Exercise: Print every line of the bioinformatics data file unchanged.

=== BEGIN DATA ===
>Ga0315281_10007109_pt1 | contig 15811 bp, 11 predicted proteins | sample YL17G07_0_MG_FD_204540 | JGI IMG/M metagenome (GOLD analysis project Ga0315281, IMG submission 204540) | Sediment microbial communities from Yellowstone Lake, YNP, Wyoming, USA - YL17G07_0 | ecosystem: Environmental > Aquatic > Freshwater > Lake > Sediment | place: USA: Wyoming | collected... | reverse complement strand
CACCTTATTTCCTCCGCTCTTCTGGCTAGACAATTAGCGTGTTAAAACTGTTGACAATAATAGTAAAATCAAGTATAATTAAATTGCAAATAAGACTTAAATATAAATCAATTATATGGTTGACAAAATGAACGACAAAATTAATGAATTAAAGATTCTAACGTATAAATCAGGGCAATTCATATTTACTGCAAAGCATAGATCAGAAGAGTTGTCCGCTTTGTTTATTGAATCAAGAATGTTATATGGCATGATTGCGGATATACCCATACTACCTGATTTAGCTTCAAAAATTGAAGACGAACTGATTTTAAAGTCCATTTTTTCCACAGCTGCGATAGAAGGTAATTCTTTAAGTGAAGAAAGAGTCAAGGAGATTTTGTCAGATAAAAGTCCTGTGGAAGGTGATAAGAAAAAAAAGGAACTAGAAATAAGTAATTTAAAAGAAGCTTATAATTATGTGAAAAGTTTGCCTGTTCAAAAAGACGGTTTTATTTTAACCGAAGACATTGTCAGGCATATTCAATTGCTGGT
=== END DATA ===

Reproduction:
>Ga0315281_10007109_pt1 | contig 15811 bp, 11 predicted proteins | sample YL17G07_0_MG_FD_204540 | JGI IMG/M metagenome (GOLD analysis project Ga0315281, IMG submission 204540) | Sediment microbial communities from Yellowstone Lake, YNP, Wyoming, USA - YL17G07_0 | ecosystem: Environmental > Aquatic > Freshwater > Lake > Sediment | place: USA: Wyoming | collected... | reverse complement strand
CACCTTATTTCCTCCGCTCTTCTGGCTAGACAATTAGCGTGTTAAAACTGTTGACAATAATAGTAAAATCAAGTATAATTAAATTGCAAATAAGACTTAAATATAAATCAATTATATGGTTGACAAAATGAACGACAAAATTAATGAATTAAAGATTCTAACGTATAAATCAGGGCAATTCATATTTACTGCAAAGCATAGATCAGAAGAGTTGTCCGCTTTGTTTATTGAATCAAGAATGTTATATGGCATGATTGCGGATATACCCATACTACCTGATTTAGCTTCAAAAATTGAAGACGAACTGATTTTAAAGTCCATTTTTTCCACAGCTGCGATAGAAGGTAATTCTTTAAGTGAAGAAAGAGTCAAGGAGATTTTGTCAGATAAAAGTCCTGTGGAAGGTGATAAGAAAAAAAAGGAACTAGAAATAAGTAATTTAAAAGAAGCTTATAATTATGTGAAAAGTTTGCCTGTTCAAAAAGACGGTTTTATTTTAACCGAAGACATTGTCAGGCATATTCAATTGCTGGT